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July 19, 1978 - Image 38

Resource type:
Text
Publication:
Michigan Daily, 1978-07-19

Disclaimer: Computer generated plain text may have errors. Read more about this.

Page 10-Wednesday, July 19, 1978-The Michigan Daily
Profs peddle promotional books for bucks
(Continued from Page One) new book that is "up", or being used for publishers, Amerman explained, is the with sample books they give th
professor has a part in the process, a course at that time, will net a sending of sample copies to professors. away. A secretary in the econon
that's bad faith." professor half the list price. For books Close to 5,000 free copies of a single department said that department hz
Meanwhile, area bookstores are fin- not in current use, Ulrich's pays ten to book may be distributed. "give-away, a grab-bag thing" onc
ding bargains in buying sample tex- 20 per cent of the list price. Ulrich's twice a year, when surplus samples
tbooks from some professors. sends these books to a distributor in "IF, SUBSEQUENTLY, a high per- set in the mail room and are freE

hem
Mics
as a
e or
are
e to

A BOOK BUYER from Ulrich's
estimated that the store saves around
$4 on a $10 book by buying it from a
professor. The buyer said Ulrich's pays
professors for books at the same rates
that apply to students - which means a

Nebraska.
University Cellar pays comparable
rates. "There's certainly money in it,
or we wouldn't do it," Fred Chase, used
book buyer, said. "But not an over-
whelming amount."
One of the big marketing costs for

centage of those books find their way to
a used book dealer and replace a new
book sale we'd normally get, the cost is
compounded to include the lost sale,"
Amerman said. "We're competing
against ourselves."
Professors are sometimes so flooded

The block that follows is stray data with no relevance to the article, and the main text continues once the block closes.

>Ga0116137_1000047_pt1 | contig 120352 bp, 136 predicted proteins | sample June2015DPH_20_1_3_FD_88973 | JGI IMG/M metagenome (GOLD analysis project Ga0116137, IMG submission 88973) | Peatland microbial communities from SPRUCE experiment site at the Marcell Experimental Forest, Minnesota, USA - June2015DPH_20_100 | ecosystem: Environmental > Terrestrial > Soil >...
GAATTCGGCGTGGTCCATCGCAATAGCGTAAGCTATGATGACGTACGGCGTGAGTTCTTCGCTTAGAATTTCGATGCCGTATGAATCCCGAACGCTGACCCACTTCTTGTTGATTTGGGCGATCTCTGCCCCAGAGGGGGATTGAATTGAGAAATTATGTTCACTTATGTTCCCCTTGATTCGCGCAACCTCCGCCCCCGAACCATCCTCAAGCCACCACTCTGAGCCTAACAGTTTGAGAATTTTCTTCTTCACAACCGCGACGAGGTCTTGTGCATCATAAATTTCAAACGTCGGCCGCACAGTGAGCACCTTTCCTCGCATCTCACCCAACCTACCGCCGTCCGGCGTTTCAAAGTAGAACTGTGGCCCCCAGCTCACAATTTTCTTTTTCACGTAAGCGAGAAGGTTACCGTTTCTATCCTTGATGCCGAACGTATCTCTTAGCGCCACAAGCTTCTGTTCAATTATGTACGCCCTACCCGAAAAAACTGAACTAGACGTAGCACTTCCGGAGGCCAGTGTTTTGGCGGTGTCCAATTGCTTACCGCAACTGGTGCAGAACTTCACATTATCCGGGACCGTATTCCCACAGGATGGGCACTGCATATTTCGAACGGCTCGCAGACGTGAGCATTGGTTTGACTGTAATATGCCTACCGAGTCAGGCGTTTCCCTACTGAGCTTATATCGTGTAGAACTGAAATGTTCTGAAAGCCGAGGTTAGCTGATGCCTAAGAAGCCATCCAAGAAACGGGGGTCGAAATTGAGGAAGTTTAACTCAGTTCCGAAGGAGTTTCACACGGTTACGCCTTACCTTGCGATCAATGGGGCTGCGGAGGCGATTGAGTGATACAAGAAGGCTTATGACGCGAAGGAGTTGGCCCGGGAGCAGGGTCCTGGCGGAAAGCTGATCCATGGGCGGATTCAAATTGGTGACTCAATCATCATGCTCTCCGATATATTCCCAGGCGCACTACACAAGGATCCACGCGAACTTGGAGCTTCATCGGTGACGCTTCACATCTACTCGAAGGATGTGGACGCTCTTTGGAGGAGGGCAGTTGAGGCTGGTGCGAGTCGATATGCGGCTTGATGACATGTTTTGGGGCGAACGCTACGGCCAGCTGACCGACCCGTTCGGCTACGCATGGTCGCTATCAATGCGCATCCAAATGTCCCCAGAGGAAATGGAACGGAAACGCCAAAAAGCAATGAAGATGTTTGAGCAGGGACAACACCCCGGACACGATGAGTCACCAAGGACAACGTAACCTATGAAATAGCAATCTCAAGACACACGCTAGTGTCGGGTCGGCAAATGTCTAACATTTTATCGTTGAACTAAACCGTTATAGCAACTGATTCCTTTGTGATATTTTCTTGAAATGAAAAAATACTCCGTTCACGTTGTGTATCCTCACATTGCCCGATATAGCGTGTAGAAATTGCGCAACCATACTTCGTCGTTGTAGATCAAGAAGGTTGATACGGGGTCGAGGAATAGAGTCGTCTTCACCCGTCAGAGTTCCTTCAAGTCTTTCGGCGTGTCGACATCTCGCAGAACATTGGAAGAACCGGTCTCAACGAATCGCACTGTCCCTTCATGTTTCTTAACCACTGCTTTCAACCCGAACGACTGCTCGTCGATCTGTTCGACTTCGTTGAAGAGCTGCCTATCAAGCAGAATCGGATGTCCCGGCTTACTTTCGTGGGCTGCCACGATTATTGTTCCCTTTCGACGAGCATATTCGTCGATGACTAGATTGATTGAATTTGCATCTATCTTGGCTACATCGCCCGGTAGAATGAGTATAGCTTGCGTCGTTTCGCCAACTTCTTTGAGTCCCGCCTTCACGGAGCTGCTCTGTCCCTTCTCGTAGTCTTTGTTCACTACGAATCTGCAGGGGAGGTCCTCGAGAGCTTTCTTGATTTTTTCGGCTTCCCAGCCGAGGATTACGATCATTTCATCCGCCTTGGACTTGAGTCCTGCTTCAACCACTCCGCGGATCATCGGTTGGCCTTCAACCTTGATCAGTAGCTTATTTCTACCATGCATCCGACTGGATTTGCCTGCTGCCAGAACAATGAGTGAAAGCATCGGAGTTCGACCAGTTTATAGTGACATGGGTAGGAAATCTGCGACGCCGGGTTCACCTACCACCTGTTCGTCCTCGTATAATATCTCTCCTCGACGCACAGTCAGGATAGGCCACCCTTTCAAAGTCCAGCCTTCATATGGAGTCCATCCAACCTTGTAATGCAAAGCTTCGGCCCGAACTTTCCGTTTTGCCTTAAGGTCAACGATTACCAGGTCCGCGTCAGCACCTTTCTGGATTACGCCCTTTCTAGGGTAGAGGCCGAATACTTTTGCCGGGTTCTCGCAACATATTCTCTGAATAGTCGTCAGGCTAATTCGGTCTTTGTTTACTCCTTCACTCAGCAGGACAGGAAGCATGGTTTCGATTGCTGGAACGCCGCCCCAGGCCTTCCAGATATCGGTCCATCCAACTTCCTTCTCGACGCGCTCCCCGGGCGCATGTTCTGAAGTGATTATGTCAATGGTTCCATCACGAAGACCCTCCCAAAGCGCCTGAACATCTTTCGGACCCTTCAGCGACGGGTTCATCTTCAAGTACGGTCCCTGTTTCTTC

anyone who wants them.
Amerman said that one or two
publishers now mark sample copies,
and other publishers are considering
similar measures. But, he continued,
this process is a bother and an expense,
and offensive to some professors.
"This is probably what we will come
to if this continues," he said.
"Some are ripping off the
publishers," he added. "Those are bad
apples, and they're a part of every
profession. It's very rare."

103 FM

ARTS AND LEISURE GUIDE
Heard every hour, 24 hours a day, at 40 min-
utes past the hour, is a complete run down of
social and cultural activities. Events taking
place in the Ann Arbor/Ypsilanti area in-
cluding the University of Michigan and East-
ern Michigan University Campuses.
WIQB/THE ANN ARBOR RADIO STATION

BUSING OUT ALL OVER
WASHINGTON (AP)-Modern high-
ways, such as the interstate system,
have helped the bus become the
cheapest, safest and most fuel-efficient
mode of intercity passenger transpor-
tation in America, says The Road In-
formation Program (TRIP).
Buses cost passengers about a third
less than cars, trains and airplanes.
The bus fatality rate last year was 20
percent less than for airplanes, 95 per-
cent less than for autormobiles, and
about the same as trains.
Carter vow
depends on
.
oil bill
(ontinued-omPage2
flation price controls to expire.
In 1975, Congress fixed the average
U.S. oil price at $7.66 a barrel and
allowed increases of 10per cent a year,
which would raise the price to around
$10.20 a barrel by 1981. The present
world price, by contrast, is about $13.50
a barrel.
Now, four years after the Arab em-
bargo, there is no immediate U.S. shor-
tage of oil and O'Leary can express
confidence that price controls on
refined products are no longer needed.
BUT THIS seemingly plentiful supply
of oil masks serious problems&
-About 43 per cent of it is imported
at such a high cost - nearly $40 billion a
year - that foreign trade imbalances
are weakening the value of the dollar
internationally. This was one of the
major concerns at the summit con-
ference.
-The imports would have been even
higher, around 50 per cent, except for
the 1.2 million barrels a day that now is
flowing through the Alaska pipeline. If
U.S. demand continues to rise, so will
imports unless something holds them
back.
-Reliance on imports for 43 per cent
or more of the nation's oil exposes the
United States to the constant threat of
another supply disruption.
Thus, Carter and the other leaders at
Bonn all want the United States' to
reduce, its oil imports, and Carter
promised that itwill.
Bishop said the key to fulfilling that
promise is the crude oil equalization

I

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